WOR LIVE— 710 WOR/New York morning show co-host Len Berman (Len Berman and Michael Riedel in the Morning, 6-10am weekdays) hosted a live listener event last week at The Cutting Room in New York City. He was joined by veteran Fox 5 (WNYW/New York) anchors Rosanna Scotto and Ernie Anastos for WOR Live, a panel discussion on the changing face of news coverage today.
Berman, Scotto, and Anastos are a powerful trio: between them, they have spent more than 115 years on New York City television screens, and have won or been nominated for more than 40 Emmy Awards.
KJERSTI AMAZES— We’ve seen numerous new acts over the years; sneak previews with bands and artist poised to hit it big. Monday night we witnessed one of the first performances of 12-year old rock prodigy Kjersti Long at NYC’s Bitter End and we were simply astonished by her poise, presence and passion.
Fronting a five-piece band, who were just excellent and three backup singers, Long performed several of the tracks from her first album, on Van Dean’s Broadway Records titled Stronger Than You Think I Am.
Long’s cover versions of Aerosmith’s “Dream On” and Heart’s “Barracuda” were just sensational, but her take on Pat Benatar’s “Love Is A Battlefield,” with her father Jeremy, on a sizzling acoustic guitar, was just spot-on. In fact, it was the highlight of her show.
She also performed a song from Broadway’s Matilda, “Quiet,” that suited her just perfect; I’ve always loved the song and her take on it was sensational.
While the band was excellent and powerful, most notably on “Roller Coaster” and “Love Blind”(great track), I enjoyed her voice more on the softer performances. It’s rich and melodic, yet blistering when needed as demonstrated on her cover of “Piece of My Heart.” Her voice has already been compared to Janis Joplin in print previously, and I’m here to report first-hand you the comparison is apt.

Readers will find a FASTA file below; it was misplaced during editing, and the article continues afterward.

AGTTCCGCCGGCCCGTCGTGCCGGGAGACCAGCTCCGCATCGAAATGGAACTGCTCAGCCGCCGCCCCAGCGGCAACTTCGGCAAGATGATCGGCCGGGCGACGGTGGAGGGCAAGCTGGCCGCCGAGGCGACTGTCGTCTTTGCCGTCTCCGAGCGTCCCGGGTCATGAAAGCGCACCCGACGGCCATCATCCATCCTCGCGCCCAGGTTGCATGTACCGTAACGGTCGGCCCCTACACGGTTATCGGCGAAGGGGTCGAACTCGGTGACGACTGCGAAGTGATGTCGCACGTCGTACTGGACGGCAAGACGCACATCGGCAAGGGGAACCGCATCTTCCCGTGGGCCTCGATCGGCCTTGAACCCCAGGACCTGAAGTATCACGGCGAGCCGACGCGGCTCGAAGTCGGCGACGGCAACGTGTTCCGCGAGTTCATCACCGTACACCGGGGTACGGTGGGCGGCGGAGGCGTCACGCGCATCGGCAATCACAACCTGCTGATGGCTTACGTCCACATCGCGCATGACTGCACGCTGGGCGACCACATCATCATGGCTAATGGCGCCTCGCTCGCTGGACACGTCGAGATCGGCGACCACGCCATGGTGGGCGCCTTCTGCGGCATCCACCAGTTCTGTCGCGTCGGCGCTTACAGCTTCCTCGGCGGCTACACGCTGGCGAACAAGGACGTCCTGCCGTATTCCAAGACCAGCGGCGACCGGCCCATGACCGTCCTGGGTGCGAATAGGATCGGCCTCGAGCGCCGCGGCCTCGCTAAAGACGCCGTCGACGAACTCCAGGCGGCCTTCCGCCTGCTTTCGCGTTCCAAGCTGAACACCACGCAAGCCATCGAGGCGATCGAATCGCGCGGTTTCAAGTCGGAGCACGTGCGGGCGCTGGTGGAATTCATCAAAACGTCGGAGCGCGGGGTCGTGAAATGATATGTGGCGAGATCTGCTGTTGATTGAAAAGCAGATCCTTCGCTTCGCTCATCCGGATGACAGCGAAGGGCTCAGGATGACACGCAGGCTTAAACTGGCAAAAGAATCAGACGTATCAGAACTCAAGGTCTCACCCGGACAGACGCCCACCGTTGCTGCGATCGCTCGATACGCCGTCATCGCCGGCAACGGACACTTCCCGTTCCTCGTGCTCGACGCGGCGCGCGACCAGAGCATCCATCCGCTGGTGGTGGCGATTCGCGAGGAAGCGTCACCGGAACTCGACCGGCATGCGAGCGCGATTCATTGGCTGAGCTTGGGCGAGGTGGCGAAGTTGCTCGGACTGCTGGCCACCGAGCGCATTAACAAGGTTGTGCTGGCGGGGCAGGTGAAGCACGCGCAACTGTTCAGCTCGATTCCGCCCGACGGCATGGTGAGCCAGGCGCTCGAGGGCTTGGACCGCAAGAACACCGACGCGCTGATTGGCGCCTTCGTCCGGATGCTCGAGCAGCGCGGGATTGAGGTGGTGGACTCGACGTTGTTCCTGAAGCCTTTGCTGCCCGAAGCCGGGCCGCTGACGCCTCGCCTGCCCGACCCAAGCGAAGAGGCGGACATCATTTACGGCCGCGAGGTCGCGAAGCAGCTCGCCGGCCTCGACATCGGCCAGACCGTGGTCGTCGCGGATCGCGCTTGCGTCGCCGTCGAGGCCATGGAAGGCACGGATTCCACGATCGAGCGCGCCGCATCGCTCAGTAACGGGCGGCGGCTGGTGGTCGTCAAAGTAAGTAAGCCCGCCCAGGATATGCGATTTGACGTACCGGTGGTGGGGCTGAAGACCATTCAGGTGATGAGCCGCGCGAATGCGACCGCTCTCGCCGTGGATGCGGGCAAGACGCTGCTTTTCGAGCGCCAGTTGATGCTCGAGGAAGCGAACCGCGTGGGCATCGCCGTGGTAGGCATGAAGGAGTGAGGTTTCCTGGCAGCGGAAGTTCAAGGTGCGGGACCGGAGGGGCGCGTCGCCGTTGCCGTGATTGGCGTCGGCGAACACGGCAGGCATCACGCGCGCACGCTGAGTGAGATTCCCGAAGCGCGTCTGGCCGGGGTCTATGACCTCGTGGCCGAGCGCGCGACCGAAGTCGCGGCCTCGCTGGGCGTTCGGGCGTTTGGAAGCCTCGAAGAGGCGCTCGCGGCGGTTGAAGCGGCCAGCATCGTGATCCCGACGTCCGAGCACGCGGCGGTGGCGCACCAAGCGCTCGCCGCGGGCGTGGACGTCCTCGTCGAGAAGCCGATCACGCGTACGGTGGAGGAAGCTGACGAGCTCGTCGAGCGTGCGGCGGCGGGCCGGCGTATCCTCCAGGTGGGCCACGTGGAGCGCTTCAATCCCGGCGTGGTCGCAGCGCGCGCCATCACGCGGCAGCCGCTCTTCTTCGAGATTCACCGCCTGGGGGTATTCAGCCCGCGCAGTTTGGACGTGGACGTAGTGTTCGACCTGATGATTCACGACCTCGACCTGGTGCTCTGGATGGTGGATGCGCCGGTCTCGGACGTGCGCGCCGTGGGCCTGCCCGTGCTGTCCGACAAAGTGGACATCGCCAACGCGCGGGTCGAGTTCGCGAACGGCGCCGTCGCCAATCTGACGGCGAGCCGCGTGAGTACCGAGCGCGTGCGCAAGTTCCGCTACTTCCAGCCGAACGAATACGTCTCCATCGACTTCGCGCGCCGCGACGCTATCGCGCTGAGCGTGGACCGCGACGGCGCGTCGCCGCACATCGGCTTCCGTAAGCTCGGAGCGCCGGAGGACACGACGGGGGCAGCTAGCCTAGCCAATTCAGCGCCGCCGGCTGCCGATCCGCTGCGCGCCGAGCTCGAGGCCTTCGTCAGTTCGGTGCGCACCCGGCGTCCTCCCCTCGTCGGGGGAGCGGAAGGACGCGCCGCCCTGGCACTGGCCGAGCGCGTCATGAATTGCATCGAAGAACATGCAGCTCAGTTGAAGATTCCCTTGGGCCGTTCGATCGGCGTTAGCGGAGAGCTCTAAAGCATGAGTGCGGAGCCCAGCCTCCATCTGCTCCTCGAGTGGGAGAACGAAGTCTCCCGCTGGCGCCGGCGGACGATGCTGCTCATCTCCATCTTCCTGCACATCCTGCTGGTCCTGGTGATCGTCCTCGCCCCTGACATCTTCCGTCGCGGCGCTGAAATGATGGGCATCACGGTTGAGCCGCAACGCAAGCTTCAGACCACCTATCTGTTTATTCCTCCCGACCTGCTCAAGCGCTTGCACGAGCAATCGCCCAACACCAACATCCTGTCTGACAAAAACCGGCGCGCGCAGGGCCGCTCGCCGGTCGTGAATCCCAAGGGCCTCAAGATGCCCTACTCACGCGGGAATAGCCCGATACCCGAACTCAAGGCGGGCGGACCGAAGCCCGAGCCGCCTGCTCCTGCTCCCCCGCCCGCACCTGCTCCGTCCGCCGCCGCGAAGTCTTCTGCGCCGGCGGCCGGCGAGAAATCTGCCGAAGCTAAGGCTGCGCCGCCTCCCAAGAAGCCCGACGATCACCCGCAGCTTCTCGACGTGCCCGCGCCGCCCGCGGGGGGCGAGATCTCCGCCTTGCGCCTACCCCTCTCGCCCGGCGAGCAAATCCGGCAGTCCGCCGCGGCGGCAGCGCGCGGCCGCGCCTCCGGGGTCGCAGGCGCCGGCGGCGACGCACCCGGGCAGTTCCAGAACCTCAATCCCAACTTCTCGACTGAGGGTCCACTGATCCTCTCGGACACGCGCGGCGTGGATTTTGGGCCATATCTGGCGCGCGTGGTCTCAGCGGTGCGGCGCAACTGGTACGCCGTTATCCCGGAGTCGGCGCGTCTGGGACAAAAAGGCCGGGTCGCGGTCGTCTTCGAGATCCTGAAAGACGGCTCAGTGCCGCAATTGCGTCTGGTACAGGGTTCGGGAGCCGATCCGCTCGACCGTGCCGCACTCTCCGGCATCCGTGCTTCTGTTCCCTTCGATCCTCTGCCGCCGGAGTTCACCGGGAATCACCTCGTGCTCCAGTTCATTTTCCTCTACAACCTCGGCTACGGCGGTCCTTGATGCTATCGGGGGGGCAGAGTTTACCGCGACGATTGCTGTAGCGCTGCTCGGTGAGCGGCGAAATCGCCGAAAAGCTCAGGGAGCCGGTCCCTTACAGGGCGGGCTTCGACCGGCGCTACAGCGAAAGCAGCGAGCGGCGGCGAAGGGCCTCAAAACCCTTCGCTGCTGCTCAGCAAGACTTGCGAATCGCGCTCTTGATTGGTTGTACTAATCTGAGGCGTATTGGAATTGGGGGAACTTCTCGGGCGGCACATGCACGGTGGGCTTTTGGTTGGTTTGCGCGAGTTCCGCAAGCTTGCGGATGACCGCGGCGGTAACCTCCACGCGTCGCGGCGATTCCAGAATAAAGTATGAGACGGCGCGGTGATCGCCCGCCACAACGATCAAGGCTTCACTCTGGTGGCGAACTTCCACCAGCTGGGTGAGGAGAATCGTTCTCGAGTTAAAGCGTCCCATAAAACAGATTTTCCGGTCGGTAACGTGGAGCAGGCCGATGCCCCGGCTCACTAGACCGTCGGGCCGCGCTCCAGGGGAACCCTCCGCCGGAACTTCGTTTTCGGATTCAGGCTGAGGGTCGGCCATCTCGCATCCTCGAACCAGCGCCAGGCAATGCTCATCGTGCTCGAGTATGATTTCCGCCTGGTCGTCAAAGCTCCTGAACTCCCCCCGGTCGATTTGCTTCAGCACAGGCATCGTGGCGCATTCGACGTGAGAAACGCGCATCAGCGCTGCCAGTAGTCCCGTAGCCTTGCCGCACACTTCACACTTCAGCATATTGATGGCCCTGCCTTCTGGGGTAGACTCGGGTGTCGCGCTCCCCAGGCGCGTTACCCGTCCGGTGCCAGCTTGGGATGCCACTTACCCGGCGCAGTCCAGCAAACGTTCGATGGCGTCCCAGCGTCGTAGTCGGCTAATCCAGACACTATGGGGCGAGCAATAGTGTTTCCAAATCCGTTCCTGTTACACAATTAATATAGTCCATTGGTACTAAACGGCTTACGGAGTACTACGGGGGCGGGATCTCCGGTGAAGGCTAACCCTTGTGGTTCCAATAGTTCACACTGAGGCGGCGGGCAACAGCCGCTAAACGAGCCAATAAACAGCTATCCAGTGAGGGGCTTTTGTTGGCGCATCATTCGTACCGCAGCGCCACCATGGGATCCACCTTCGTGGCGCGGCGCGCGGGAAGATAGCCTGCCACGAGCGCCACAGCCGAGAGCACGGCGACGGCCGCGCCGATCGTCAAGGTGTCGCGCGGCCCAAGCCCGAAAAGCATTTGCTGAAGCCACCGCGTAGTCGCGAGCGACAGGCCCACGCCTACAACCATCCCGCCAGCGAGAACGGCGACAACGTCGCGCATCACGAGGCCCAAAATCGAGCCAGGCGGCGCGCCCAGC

I’m always in awe of young performers like this, yes, young , but talented beyond their years.
With a team of professional around her, she’s destined for big-time success and after this presentation, I can say she well deserves it.
Broadway Records has a hit on their hands for certain. Terrifically impressive.
SHORT TAKES — 31 years ago yesterday, Debbie Gibson’s song “Foolish Beat” hit the top of the charts and Gibson became the youngest writer/producer/performer of a number one in history. Adds Gibson, “I’m still the youngest female to this day which I find surreal! It is my distinct honor to perform this song, which is a piece of my heart, nightly on the Mixtape Tour. It’s an extraordinary adventure to fill it in with my emotion and life experiences in this modern day and to see all of you receive it with all of who you are today as well.” Her Mix Tape Tour with NKOTB hits Nassau Coliseum in Long Sunday. PR-pasha David Salidor, who oversaw Gibson’s media back-then is equally impressed. “A good song, is a good song,” he adds. “Gibson’s exceptional performance was and is still compelling. A proud moment for sure.” … Watch Micky Dolenz and his band on this Friday’s (6-28) FOX’s Good Day LA/KTTV – http://www.foxla.com/live … Honey West returns 9/24 at Steve Walter’s Cutting Room … Still loving CBS’ The Good Fight, now on CBS proper. Just sensational writing … And, from our Anthony Pomes at Square One Publishers: